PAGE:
Welcome to our quiet group. I hope you may start some conversations to encourage some of our many "lurking" members to participate. I am an astrosopher, former Waldorf school teacher, member of the Anthroposophical Society, and student of Rudolf Steiner for 33 years now who was asked to manage this group.
I can give you my answer to your question. The main thing about grasping the truths of spiritual science that is different from material knowledge is that it is received through intuition and therefore can't be memorized. A person who grasps only the "dead letter" does not grasp it at all. So, Dr. Steiner was always seeking to make it alive and new and fresh to his pupils, a to keep them from losing the essence of it.
In the last few years of his life, after the Goetheanum was burned down and he started the Society anew, he also sought to create a new esoteric school to replace the earlier one, and this was the First Class of the School of Spiritual Science with its long mantras. Its purpose was to put anthroposophy into a fresh new form for the pupils of 1924, as he had been putting it into books and plays for over 20 years at that point. The reason why, still to this day, it's suggested people be members of the Society for two years before joining the school is that, when he started it, he said it would probably be good for people to have already been members for at least two years to join. in other words, it was intended to present the material in a completely new form for people who had already absorbed it in some of the old forms. He also wrote the book "Anthroposophy: An Introduction" around the same time (which most people agree would not really be an introduction for people brand-new to it, but rather is an ironic title, being intended to make people who THOUGHT they grasped anthroposophy make a completely new start on studying it) and the "Anthroposophical Leading Thoughts" for similar reasons. If he were alive today, he'd probably start doing a series of lessons via the Internet, podcasting, etc., trying all sorts of different forms to reach people.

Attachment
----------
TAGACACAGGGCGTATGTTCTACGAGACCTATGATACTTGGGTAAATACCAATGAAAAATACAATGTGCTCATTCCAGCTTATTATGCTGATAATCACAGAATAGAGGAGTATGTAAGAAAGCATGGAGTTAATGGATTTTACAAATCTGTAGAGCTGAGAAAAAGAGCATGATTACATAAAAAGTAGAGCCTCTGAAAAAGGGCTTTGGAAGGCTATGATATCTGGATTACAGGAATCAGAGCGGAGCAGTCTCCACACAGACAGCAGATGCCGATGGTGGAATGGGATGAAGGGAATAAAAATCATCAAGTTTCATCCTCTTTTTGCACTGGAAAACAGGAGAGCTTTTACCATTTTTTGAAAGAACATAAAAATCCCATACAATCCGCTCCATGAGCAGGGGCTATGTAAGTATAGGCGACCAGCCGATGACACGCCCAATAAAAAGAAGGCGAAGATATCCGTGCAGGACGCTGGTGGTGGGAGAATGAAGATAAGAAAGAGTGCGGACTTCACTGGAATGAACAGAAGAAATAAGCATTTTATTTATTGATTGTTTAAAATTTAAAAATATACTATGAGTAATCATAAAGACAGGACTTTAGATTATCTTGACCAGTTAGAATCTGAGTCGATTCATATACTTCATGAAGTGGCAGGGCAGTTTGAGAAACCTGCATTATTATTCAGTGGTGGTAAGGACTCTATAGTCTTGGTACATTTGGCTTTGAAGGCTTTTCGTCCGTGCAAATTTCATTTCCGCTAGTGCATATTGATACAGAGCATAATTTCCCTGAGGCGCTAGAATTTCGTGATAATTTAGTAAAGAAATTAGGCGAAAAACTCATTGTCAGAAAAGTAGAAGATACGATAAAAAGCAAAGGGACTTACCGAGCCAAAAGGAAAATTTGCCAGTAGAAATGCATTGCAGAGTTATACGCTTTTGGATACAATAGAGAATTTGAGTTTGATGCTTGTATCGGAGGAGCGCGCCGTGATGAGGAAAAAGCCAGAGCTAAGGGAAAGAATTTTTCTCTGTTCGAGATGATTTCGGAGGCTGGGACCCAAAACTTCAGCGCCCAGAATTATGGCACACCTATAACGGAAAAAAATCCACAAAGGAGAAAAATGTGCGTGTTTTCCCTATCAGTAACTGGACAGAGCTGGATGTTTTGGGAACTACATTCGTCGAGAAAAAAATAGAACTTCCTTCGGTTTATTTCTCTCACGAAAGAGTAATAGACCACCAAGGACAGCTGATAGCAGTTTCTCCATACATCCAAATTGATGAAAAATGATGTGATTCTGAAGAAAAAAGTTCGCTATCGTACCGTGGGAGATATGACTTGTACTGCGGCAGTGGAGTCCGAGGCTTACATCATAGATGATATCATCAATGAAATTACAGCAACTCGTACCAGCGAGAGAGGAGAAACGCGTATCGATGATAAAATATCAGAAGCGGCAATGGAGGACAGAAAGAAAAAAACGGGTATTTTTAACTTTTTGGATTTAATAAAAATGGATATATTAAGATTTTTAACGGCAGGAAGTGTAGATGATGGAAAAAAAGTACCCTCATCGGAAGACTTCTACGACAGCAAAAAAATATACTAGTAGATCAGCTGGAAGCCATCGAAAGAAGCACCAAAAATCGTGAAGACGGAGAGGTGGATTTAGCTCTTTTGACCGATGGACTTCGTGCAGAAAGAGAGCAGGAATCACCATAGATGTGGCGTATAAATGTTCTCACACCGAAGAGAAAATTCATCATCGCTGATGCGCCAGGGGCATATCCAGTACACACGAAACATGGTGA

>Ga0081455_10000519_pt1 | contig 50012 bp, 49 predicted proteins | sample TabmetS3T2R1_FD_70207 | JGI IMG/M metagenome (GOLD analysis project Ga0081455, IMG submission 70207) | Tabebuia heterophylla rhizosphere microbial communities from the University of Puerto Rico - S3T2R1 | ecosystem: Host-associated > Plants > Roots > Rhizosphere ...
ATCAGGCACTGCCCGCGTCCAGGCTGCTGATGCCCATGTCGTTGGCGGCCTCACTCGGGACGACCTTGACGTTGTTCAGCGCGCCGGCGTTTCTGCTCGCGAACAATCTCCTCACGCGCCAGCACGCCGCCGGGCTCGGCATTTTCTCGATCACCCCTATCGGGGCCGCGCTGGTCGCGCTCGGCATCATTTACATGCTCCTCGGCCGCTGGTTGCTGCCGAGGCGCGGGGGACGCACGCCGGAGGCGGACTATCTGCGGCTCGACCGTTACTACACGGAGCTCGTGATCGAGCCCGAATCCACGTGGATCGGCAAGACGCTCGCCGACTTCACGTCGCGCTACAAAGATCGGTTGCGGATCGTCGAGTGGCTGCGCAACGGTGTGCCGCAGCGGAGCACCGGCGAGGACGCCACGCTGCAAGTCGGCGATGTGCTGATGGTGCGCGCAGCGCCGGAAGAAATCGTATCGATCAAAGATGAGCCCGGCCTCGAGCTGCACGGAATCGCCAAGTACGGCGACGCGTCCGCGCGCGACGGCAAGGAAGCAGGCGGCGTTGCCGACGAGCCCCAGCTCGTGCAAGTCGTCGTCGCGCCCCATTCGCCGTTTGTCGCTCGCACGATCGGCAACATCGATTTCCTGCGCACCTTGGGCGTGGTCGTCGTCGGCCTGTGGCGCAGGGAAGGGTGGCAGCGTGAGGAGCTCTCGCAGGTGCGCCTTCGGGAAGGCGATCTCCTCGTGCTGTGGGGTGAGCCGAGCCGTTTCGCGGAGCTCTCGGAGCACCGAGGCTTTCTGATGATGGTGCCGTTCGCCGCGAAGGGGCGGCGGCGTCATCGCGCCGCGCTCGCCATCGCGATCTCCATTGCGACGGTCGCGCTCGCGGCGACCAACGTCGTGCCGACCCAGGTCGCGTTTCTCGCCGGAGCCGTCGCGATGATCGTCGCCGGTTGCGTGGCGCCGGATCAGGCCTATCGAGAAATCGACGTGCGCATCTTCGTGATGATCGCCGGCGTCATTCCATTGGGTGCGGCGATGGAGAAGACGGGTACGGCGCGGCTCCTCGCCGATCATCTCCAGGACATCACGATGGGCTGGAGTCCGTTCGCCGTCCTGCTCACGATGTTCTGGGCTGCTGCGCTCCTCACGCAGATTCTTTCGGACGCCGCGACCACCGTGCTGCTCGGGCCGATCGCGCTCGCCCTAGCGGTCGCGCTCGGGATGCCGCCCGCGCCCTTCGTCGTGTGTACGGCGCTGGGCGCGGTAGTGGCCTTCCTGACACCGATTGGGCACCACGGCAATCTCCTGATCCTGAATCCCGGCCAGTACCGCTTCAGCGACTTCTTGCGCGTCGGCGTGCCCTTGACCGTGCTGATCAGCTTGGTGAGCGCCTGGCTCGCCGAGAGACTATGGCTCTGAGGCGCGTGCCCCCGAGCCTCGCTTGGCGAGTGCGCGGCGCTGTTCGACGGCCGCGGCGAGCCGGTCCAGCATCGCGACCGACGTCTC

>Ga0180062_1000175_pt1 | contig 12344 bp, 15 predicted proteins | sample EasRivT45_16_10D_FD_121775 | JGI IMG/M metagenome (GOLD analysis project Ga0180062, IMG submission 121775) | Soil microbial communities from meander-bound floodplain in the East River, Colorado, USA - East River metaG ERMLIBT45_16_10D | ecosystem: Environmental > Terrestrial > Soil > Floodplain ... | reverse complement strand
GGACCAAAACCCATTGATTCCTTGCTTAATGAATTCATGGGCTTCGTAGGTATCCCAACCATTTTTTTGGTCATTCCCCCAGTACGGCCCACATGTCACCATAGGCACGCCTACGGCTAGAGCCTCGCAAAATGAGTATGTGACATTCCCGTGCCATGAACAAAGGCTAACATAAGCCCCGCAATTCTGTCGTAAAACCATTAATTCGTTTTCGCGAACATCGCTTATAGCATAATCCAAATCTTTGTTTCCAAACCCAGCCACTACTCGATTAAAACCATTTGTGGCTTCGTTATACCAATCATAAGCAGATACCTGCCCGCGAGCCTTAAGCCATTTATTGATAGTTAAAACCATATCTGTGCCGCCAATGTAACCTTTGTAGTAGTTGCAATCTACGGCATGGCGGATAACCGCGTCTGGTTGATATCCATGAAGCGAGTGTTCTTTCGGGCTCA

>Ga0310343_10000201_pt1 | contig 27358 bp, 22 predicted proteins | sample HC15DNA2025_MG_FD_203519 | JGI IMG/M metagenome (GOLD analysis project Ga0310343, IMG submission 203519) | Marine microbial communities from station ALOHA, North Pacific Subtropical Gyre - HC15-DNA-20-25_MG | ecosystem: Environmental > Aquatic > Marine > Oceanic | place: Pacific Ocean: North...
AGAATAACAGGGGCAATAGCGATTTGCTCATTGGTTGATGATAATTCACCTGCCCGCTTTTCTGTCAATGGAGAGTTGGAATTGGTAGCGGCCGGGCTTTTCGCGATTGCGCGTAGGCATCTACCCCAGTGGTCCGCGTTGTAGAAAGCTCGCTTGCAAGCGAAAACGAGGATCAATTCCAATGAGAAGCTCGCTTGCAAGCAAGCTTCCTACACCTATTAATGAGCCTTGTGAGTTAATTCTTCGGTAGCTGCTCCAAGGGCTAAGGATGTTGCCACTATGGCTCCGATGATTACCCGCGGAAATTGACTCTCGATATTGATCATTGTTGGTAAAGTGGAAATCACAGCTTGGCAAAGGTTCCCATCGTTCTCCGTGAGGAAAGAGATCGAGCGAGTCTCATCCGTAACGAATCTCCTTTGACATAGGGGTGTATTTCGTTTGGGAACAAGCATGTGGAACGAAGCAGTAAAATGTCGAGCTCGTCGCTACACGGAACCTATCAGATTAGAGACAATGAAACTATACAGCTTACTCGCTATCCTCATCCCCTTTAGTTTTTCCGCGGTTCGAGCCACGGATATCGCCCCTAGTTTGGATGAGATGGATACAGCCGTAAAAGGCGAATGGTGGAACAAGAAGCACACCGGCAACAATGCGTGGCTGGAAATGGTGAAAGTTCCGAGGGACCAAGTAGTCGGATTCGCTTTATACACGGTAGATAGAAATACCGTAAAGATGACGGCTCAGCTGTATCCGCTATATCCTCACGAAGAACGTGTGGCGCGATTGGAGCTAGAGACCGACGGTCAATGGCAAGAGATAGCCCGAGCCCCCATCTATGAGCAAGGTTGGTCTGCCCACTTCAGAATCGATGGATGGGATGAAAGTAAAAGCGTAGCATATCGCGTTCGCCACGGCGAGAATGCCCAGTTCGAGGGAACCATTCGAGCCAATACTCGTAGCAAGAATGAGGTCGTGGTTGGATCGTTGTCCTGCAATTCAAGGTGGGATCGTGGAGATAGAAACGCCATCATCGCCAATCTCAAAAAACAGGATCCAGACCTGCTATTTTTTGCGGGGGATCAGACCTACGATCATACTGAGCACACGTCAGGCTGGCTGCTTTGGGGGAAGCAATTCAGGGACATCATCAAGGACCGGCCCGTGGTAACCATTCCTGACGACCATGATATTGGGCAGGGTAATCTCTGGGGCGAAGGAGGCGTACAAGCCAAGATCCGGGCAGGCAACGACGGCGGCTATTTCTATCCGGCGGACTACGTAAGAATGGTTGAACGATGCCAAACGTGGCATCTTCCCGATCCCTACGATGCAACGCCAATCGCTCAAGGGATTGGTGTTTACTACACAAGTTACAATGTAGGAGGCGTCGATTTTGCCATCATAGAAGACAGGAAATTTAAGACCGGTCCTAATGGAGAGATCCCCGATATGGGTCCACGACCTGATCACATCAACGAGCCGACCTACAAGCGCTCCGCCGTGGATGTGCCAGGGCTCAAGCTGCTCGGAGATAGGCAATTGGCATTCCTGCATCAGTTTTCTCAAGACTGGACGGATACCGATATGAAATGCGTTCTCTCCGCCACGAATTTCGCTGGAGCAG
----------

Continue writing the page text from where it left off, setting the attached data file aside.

Anthroposophy is something that can only be understood by being lived, using the entire being, not just the head, so his philosophical works really only work for people who are capable of pure thinking that has will in it, perhaps 5% of the population as Norman Davidson used to say. About the only person I've met in America who really understood Steiner's philosophy, for instance, is William Lindemann (besides the older generation of anthroposophists from Europe who were trained in it). The Doctor said that pure philosophy is a path to spiritual awakening that is the safest, but also the one that is the most difficult for men of the present time to walk.
In short, they are all different vehicles for the same purpose -- -- -- waking up the human being. That's the goal, and philosophical study or chanting mantras or eurythmy or painting are all different paths to that goal. What works for one type of person may not work for another. I've studied all of them myself and benefited from every one. I wouldn't say one is for people who are weaker and another for the stronger, because there are just as many people who are unable to meditate with long mantras as they are people unable to think philosophically.
Date: Sun, 13 Dec 2009 16:35:16 -0800
Subject: [steiner] welcome
Thanks for the welcome. By way of self introduction: I was once a RS school pupil, I was once a member of the Anthroposophical Society. Reading RS is still a main interest. A question in my mind at present is the relationship between RS' initial epistemological works and the 'lessons of the first class' of 1924. From some sources one could conclude that the latter was for the benefit of those who could not manage the former, i.e. who were in some respects in need of 'special care' to borrow a phrase - similar to the case of RS' services to what became The Christian Community. This is not to doubt the sincerity of participants in the two latter practices. Hoping I can be enlightened on this question, or be referred to relevant parts
of the archive.
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